NOW ON BLURAY FROM 11 FEBRUARY 2019 with interviews with Mark Gatiss, and commentary from William Friedkin himself | COURTESY OF SECOND SIGHT 


Crucible of the Vampire (2018) **

Dir: Iain Ross-McNamee | Cast: Neil Morrissey, Charles O’Neil, Katie Goldfinch, Angela Carter | 96′ | UK Horror, Vampire.

Crucible of the Vampire is a rather pale attempt to re-create the traditional fare made by Hammer in the 1960s and early 1970s. The plot is familiar (but required three writers, Ross-McNee, Darren Lake and John Wolskel, who penned Blonde, Busty & Keane) – a naive, young blond (Goldfinch) goes to a 17th century Manor House in rural Shropshire. This time the blond’s clever too, some kind of minor archeologist sent there by her boss to examine the remains of a broken 17th century pot whose owner, a putative sorcerer we witness being accused of all sorts of Devilry, and strung up, in the opening scene. Isabelle (Katie Goldfinch) is apparently oblivious to the goings on in the house where she is made to drink a potion on her first night with the resident couple and their coquettish daughter, who appears to be lesbian, and later has no trouble seducing Isabelle, who has so far resisted the advances of her boyfriend, wanting to remain ‘pure’ until marriage. Clearly, it was just his technique that was lacking, rather than her resolve. More dark revelations unfold with Neil Morrissey’s friendly local farmer offering his manly protection to our heroine, who is seemingly unaware of the dangers surrounding her, until it’s too late. A nice try, and quite watchable. Iain Ross-McNamee certainly succeeds to a degree. But where’s the tinkly organ music, and some of the acting is predictably as twee as the premise. But that’s the whole point, I guess. MT






Une Jeunesse Dorée (2019) *** IFFR Rotterdam 2019

Dir: Eva Ionesco | Drama,

Writer-director Eva Ionesco made her debut in Roman Polanski’s horrifying drama The Tenant in 1976. Since then she has made her way into directing. Her second feature is an enjoyable if hollow semi-autobiographical hark back to her disco days at one of Paris’ most legendary nightspots in the late 1970s.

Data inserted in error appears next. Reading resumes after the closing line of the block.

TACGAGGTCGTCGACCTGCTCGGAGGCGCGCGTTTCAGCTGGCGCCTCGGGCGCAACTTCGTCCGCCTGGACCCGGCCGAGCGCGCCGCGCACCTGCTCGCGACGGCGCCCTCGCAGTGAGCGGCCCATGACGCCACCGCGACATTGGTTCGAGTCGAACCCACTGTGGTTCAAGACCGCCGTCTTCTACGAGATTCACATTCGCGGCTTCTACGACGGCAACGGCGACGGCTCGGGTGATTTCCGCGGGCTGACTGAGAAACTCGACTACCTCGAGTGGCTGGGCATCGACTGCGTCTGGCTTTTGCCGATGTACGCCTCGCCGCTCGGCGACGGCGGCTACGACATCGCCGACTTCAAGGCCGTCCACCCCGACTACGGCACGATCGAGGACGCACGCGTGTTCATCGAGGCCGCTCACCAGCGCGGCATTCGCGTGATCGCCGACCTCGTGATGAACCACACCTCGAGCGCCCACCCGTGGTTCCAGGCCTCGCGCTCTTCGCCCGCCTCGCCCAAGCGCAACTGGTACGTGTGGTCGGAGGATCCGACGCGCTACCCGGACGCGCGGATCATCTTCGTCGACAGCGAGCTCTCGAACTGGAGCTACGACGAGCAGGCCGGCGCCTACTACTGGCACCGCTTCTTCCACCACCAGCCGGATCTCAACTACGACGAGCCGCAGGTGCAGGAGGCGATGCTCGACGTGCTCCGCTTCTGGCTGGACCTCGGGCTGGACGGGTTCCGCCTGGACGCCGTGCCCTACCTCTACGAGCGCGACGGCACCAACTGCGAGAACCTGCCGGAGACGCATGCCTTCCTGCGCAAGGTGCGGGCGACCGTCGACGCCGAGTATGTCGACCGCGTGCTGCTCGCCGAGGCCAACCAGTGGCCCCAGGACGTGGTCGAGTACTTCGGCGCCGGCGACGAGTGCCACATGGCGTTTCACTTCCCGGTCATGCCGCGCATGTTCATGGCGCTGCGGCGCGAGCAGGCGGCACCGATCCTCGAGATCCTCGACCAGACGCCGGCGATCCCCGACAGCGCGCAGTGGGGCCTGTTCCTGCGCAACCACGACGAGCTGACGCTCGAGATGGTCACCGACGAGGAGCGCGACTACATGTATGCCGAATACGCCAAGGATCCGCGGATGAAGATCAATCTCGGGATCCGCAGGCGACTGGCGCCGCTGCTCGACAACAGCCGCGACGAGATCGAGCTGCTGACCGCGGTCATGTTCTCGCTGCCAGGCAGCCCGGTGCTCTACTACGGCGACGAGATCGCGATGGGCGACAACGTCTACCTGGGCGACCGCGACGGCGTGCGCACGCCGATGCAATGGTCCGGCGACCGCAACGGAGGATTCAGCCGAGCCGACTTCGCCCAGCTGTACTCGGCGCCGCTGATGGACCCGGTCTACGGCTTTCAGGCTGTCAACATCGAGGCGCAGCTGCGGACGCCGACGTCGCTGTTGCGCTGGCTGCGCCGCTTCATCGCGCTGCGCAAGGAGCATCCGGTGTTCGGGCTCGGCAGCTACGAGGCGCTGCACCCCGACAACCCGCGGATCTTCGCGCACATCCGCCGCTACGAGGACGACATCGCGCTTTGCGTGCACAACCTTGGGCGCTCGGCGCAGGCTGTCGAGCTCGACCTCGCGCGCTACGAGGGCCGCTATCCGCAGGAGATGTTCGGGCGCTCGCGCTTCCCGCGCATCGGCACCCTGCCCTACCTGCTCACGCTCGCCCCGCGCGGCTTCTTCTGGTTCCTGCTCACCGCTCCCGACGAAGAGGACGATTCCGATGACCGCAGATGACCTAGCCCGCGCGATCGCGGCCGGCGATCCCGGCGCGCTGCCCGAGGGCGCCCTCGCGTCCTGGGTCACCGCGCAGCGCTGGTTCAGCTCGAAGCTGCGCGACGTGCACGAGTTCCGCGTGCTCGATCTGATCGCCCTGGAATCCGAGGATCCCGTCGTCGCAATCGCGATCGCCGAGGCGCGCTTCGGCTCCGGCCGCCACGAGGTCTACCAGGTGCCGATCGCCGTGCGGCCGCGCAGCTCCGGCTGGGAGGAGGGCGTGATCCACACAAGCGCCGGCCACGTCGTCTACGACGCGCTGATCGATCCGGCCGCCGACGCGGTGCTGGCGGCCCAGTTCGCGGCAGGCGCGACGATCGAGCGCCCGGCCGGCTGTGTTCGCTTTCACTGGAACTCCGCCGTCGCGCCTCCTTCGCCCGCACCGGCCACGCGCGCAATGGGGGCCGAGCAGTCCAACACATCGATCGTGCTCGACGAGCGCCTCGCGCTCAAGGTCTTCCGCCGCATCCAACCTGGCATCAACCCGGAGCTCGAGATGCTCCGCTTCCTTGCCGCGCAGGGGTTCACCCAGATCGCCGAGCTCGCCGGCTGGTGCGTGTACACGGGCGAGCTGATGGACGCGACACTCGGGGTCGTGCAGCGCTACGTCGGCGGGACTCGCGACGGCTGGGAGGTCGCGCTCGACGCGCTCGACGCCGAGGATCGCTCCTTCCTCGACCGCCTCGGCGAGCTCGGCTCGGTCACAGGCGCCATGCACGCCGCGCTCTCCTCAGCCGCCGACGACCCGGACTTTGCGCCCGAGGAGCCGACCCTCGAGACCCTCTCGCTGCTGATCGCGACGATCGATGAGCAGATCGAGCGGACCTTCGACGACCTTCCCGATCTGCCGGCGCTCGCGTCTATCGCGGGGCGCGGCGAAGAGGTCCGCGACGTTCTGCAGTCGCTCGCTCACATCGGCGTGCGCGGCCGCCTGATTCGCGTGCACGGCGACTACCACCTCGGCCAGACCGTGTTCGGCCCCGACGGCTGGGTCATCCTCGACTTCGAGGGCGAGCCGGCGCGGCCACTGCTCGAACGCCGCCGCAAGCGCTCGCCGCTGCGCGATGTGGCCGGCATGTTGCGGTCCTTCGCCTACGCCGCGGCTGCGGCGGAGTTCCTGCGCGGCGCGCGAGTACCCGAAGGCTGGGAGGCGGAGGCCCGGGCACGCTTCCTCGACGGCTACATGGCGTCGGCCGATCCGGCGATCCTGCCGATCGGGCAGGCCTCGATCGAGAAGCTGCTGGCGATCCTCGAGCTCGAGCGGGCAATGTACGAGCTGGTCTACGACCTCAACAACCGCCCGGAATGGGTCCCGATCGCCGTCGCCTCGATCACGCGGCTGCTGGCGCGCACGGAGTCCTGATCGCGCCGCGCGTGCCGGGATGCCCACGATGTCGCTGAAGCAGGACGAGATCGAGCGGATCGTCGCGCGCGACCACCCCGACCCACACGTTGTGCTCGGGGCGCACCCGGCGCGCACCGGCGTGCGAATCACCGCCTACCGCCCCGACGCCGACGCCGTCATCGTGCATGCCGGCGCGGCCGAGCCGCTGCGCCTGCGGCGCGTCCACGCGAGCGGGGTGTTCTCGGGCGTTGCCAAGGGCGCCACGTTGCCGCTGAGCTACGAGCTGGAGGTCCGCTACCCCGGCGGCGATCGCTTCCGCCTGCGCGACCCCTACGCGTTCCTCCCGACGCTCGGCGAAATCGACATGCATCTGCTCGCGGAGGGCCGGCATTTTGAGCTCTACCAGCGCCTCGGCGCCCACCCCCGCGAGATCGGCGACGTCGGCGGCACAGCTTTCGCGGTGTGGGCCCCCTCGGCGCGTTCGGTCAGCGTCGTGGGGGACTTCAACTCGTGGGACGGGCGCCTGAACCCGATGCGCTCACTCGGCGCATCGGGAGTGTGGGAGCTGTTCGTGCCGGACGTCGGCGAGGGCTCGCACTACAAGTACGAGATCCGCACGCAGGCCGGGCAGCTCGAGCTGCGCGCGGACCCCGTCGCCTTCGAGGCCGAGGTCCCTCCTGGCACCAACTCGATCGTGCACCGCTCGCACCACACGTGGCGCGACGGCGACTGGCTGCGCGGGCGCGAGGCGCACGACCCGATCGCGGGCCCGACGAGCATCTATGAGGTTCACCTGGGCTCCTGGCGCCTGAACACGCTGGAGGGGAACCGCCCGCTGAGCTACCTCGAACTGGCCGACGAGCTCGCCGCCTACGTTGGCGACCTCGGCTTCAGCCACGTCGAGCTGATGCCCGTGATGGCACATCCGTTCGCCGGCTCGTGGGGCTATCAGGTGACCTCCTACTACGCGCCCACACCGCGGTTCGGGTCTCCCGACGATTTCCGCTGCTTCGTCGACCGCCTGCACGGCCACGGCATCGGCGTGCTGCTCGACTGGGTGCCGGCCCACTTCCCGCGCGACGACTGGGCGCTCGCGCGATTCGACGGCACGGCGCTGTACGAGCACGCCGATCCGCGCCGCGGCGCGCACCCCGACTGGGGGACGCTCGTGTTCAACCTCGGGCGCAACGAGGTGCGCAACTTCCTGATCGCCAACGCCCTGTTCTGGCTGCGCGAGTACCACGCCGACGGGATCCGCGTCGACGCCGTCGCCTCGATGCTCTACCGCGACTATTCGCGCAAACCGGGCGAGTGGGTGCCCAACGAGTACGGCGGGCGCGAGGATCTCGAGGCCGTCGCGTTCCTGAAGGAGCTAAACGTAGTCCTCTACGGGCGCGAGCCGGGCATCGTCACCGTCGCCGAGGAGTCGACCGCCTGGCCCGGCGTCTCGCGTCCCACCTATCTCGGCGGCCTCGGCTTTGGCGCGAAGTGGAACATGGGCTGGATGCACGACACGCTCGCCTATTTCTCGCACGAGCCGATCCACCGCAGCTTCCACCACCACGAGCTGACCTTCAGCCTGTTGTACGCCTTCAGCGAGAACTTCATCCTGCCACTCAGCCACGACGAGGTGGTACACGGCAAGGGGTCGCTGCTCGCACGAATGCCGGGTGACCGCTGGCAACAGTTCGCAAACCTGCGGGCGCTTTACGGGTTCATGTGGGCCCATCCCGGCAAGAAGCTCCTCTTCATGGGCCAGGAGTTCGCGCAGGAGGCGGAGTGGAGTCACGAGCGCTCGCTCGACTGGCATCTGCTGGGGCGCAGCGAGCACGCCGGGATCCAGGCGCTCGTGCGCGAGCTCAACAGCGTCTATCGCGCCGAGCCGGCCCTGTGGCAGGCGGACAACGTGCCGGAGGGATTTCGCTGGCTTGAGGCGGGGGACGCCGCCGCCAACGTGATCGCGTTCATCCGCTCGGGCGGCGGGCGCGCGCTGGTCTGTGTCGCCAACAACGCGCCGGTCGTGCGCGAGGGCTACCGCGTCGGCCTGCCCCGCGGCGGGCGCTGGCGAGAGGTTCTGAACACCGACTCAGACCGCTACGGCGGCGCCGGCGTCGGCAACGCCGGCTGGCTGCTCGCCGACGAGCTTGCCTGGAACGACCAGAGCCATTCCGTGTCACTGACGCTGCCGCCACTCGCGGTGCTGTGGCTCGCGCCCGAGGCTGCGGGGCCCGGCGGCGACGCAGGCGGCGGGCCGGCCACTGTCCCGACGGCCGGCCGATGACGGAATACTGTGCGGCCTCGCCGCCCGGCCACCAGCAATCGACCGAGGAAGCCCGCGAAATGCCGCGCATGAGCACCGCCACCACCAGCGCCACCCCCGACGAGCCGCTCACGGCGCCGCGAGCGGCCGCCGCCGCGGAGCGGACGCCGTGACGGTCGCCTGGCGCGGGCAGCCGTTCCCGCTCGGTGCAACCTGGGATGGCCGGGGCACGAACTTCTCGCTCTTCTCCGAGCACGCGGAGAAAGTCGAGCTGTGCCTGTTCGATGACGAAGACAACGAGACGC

The Palace nightclub was synonymous with stylish couture from Karl Lagerfeld, St Laurent and Missoni. It was also the time of Human League, Grace Jones and Brian Ferry, And this where our young impoverished heroine Rose (Galatea Bellugi) comes to dance with her artist boyfriend Michel (Lukas Ionesco). Both are looking to make their name in the world, and finance the rest of their lives. And this is where they run into decadent ‘beau-monde’ duo Lucile (Isabelle Huppert) and Hubert (Melvil Poupaud), in their fifties and eager for new experiences. Fired up by a cocktail of youth, cash and charisma, the couples feed off each other in an orgy – both literal and metaphorical – of coke and champagne-fuelled sexual encounters – decked out in the latest couture – and Isabelle Huppert is as sexy as her much younger counterpart Bellugi. After rocking the dance floor they all repair back in a Jaguar to Lucile’s soigné chateau in a the country where the young ones are eager for money and contacts, while the older pair paw them with unwanted sexual advances, to spice up their flagging libidos. 

This retro drama is very much a family affair, and it makes for an entertaining drama, if rather glib in its louche emptiness and threadbare script. Ionesco deftly captures the Seventies zeitgeist, but narrative-wise the drama plays out with no surprises. And while Huppert holds court with her sterling support, Poupard also holds sway with his graceful nonchalance, the young two providing alluring eye candy as the doomed and clingy lovers, caught between a desire to succeed and a need to be loved. 

Une Jeunesse Dorée feels slightly overlong at just under two hours, but despite the flagging plot line, expert camerawork comes courtesy of Claire Denis regular Agnès Godard, and there are cossies to die for including ubiquitous sequins and floor length furs from the designers Jurgen Doering and Marie Beltrami. The girls lie back lustfully in Agent Provocateur lingerie and Huppert even flashes her tits and utters outré lines such as: “Hubert has a very beautiful penis, and he knows how to use it”. Now that’s a showstopper, if ever there was one. MT


The Man Who Surprised Everyone (2018) **** IFFR Rotterdam 2019

Dir: Natasha Merkulova, Aleksey Chupov | Cast: Evgeniy Tsiganov, Natalya Kudryashowa, Yuriy Kuznetsov, Vasiliy Popov, Pavel Maykov, Aleksey Filimonov, Elena Voronchikhina, Maksim Vitorgan | Drama | Russia Estonia France | 105’